When Earth Day meets smog, does anybody hear? Apparently not. ( Read more...Collapse )
Indeed, between 5 and 7 pm on Sunday evening across southern Ontario, the Ministry of the Environment's poor air quality threshold was surpassed in over 10 locations, including Toronto. At such levels of smog, warns the MOE's website, "sensitive people may experience irritation when breathing and possible lung damage when physically active; people with heart/lung disorders are at greater risk." Yet the MOE did not issue a media advisory or post a smog warning on its website.
"This is not good enough," says Jack Gibbons, chair of the Ontario Clean Air Alliance. He says air quality often hits the threshold without the province issuing a warning. (An AQI reading of 50 to 99 is considered poor.) "People need to be notified, especially those with respiratory problems," he says.
MOE officials say an advisory is only issued if smog is widespread and persistent over a few hours. While agreeing that Sunday's reading was widespread, they say it wasn't persistent. Dave Yap, senior science adviser for the MOE, says, "By the time we would have issued the warning, the hour would have been over." The MOE, he says, doesn't want to panic people.
But new research shows that even short exposure to smog can have serious effects. "A two-hour exposure to exhaust can cause a 6 per cent loss of lung function in an asthmatic," says Dr. Ted Boadway, former exec director of health policy at the Ontario Medical Association, quoting a new study commissioned by the Boston-based Health Effects Institute.
"Short exposure is a significant issue. Smog builds up over many hours and then disperses gradually. All those hours count." ( Read more...Collapse )
The problem, according to the HEI report, is that while short exposure to smog affects lung function, asthmatic symptoms don't necessarily occur. "By the time you show symptoms, you are in for serious problems," says Boadway, who now consults on the health effects of air pollution.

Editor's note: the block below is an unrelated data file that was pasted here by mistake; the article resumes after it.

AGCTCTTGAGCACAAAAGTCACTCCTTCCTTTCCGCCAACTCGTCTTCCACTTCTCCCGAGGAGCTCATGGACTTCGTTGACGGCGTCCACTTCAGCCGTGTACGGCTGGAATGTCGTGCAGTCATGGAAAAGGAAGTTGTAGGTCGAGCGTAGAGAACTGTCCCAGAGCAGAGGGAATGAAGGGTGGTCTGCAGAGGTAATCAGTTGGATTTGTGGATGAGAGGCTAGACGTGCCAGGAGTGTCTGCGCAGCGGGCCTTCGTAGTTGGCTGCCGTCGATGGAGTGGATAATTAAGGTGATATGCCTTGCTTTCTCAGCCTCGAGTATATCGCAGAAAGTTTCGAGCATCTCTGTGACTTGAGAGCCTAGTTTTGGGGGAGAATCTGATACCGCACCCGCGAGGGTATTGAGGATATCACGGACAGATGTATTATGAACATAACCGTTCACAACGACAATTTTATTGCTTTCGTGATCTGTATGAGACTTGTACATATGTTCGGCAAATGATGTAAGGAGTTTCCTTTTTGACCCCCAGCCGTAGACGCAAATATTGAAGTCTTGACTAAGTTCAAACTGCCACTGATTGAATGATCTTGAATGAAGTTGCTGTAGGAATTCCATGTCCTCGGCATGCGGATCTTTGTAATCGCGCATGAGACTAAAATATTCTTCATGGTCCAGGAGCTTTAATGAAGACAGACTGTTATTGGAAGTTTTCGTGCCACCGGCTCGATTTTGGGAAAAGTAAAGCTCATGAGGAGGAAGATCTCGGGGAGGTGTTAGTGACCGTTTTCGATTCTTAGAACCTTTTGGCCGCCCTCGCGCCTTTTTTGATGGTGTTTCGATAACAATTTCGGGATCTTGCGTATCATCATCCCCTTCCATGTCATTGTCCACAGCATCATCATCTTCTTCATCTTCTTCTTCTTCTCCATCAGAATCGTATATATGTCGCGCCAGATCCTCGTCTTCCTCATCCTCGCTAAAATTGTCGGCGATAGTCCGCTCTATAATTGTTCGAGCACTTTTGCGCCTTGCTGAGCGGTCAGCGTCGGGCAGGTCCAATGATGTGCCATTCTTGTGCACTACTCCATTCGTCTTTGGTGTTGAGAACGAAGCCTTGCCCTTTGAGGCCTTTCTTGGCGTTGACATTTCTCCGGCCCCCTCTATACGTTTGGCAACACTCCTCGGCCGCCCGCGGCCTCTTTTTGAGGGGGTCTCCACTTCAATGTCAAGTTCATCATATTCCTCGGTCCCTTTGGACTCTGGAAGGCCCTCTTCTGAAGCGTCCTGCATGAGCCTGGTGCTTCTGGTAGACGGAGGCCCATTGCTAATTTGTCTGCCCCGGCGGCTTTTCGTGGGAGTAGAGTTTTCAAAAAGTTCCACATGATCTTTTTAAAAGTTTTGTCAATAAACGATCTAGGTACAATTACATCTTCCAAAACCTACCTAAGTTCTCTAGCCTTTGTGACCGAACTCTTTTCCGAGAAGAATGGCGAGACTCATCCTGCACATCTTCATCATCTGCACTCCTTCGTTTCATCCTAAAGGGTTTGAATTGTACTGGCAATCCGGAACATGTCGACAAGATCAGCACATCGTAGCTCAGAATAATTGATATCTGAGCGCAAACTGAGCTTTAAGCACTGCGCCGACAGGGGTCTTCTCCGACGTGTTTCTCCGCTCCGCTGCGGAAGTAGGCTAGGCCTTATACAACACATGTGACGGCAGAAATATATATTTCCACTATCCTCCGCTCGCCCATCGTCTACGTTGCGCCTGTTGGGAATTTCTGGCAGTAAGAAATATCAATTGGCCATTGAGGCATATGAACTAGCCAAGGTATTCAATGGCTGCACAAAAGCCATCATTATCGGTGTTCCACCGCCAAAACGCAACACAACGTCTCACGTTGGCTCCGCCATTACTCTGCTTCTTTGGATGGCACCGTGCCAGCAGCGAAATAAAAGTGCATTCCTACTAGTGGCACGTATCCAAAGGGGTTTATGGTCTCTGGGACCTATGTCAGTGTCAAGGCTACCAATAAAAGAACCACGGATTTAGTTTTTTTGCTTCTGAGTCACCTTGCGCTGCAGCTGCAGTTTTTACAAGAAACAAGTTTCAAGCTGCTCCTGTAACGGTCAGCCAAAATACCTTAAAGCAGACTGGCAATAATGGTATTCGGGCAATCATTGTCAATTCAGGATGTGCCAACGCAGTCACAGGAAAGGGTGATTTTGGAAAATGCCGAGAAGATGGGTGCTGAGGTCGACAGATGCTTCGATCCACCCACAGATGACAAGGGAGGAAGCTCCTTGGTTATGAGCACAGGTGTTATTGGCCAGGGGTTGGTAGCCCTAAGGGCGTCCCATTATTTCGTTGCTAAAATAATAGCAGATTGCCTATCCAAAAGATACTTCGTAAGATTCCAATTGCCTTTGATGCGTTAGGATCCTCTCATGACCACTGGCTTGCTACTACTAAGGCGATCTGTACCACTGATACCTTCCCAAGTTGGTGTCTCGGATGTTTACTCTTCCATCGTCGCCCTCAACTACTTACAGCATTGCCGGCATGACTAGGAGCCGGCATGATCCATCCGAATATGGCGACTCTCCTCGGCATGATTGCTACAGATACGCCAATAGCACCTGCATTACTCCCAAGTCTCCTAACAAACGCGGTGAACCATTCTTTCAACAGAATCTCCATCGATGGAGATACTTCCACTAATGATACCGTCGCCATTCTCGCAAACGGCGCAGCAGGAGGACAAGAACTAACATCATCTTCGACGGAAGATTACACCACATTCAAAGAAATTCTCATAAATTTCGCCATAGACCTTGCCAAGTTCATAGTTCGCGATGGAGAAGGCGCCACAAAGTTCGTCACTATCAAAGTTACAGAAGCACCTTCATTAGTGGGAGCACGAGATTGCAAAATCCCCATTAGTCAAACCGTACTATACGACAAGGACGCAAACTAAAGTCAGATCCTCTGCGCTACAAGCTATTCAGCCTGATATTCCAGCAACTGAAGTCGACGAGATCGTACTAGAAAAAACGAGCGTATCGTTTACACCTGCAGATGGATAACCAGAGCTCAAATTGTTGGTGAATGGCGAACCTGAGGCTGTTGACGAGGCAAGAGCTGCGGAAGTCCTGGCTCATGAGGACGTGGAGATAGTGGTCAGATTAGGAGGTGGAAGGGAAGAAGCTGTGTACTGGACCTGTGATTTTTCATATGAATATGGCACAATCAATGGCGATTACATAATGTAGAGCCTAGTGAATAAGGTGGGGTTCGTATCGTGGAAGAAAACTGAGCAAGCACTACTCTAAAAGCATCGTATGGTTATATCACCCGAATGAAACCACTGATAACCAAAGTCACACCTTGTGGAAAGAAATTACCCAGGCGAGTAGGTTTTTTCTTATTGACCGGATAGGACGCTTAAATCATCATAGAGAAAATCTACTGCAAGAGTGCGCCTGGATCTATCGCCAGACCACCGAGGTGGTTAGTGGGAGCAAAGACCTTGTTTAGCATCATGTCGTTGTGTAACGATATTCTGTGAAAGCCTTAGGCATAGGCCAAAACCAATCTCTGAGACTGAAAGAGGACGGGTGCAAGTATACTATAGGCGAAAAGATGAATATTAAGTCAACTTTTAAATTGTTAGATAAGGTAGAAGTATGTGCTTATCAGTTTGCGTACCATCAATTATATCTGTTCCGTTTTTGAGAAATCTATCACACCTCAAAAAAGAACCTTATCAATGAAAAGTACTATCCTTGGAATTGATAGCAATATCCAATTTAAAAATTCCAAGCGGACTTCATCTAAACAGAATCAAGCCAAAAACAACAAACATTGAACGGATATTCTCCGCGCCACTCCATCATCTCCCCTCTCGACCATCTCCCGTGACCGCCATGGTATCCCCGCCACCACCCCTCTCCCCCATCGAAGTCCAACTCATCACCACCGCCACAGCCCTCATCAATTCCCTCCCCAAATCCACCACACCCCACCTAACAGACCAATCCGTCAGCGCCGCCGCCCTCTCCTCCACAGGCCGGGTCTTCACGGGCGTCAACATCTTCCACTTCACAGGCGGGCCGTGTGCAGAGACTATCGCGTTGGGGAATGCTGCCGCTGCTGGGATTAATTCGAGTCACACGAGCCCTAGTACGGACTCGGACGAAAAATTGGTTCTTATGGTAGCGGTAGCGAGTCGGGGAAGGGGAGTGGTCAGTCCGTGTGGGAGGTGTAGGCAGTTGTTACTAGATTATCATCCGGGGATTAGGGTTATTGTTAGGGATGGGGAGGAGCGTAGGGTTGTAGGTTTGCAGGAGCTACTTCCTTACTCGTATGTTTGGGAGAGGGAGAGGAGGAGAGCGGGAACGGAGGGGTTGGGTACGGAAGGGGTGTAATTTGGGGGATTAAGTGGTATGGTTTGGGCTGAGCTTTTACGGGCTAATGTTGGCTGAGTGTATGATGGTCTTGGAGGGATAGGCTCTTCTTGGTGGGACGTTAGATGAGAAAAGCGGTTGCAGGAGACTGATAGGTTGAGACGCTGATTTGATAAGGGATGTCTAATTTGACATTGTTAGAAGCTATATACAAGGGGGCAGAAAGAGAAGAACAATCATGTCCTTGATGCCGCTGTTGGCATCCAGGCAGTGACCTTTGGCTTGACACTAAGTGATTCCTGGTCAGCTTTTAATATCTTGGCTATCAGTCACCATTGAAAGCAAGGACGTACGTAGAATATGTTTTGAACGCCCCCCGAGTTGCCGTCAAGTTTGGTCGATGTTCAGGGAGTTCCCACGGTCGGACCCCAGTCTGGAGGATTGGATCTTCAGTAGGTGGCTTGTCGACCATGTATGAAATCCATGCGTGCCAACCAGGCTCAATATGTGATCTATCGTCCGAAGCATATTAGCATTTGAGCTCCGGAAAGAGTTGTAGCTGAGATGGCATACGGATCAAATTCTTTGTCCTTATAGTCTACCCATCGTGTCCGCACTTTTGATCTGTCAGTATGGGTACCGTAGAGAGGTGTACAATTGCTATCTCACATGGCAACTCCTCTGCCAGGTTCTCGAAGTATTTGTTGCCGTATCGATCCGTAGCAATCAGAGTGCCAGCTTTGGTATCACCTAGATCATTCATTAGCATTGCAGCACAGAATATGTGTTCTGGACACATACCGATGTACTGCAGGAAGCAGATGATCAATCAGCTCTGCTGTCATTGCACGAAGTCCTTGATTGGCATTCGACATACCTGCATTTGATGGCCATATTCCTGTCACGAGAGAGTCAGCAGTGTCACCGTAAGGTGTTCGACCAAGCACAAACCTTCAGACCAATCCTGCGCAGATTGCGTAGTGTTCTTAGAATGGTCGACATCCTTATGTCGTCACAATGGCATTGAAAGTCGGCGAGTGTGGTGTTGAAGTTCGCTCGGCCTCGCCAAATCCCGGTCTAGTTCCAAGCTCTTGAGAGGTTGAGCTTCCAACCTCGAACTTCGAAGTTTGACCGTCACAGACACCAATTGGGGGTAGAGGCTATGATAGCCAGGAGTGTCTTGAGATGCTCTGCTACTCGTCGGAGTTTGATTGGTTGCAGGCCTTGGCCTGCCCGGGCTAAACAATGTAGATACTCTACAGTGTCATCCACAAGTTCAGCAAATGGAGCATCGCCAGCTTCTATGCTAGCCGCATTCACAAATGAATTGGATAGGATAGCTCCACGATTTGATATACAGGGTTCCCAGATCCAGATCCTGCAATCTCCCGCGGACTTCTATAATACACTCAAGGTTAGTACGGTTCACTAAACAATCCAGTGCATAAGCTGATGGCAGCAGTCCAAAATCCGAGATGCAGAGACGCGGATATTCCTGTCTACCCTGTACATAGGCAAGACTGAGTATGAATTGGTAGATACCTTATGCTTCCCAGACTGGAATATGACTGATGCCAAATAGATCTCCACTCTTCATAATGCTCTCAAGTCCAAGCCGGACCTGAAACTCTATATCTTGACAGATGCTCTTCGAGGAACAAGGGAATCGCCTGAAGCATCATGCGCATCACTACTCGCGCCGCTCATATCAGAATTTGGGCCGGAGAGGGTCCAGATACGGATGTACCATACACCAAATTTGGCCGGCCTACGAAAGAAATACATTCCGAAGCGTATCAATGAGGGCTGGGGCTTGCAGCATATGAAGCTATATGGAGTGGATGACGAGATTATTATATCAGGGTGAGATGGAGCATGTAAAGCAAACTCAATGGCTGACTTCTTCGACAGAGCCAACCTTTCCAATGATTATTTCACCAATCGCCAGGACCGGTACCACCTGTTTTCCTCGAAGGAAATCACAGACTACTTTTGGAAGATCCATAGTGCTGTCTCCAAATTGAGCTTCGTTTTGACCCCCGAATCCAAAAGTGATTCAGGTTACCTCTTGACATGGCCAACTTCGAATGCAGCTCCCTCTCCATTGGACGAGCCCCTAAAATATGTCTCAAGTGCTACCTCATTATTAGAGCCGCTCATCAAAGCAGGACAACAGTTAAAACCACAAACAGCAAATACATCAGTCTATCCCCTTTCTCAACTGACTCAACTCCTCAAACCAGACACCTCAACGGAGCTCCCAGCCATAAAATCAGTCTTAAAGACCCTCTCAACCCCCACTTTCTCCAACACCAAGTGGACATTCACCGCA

"When to pull the trigger on a health warning is a difficult question for all policy-makers," he says. "But as a physician, I know what happens to patients."
Other Related News...
Spring Heatwave in Europe
It was a great pleasure to have finally visited Hammarby this past summer, people have always said that "a picture worths a thousand words". So here I am, posting some of the field pictures with a hope to inspire more people in building sustainable communities. ~ V.Kam
Hammarby, an old district of industrial docks, is on the verge of transforming itself into a closed-system eco-town...
Hammarby-Sjostad, one of the vastest projects of development of the municipality of Stockholm, a strong control of town planning and environment, an architecture with vocation symbolic system of modernity, an environmental program which wants to be exemplary, the eco-cycle or “Hammarby-model”. ( Read more...Collapse )
Interactive graphic on the "Greenhouse effect" after a landmark report by former World Bank chief economist Sir Nichalos Stern predicted an unprecedented worldwide recession unless international action is taken to cut carbon emissions.
And for those of you who would like to dig deeper into the issue, please check out "The Little Green Handbook - Seven Trends Shaping the Future of Our Planet" by Ron Nielsen.
This is a historical moment we have all been waiting for. We have turned visions into realities. I am truly thankful to be one of the founders. ~ V.Kam
Desert wind a blowin'
Big agriculture is creating a planetary dust bowl – and our prairies are next
By WAYNE ROBERTS
This is the year, and June 17 is the special day, set aside by the United Nations to add another link to our worry beads as we prepare to see the world's drylands becoming deserts. Those who pay heed will learn that the future of food is between a rock and a dry place, the rock being the coming generation of 9 billion people who'll be looking for their next meal. And the dry place being the once productive food lands covering 40 per cent of the earth, home to a third of the world's population.
So far, only a small band of desert prophets based on the Canadian prairies – one of the planet's designated dryland hotspots, and, like most of these, long seen as a world breadbasket – see the trajectory.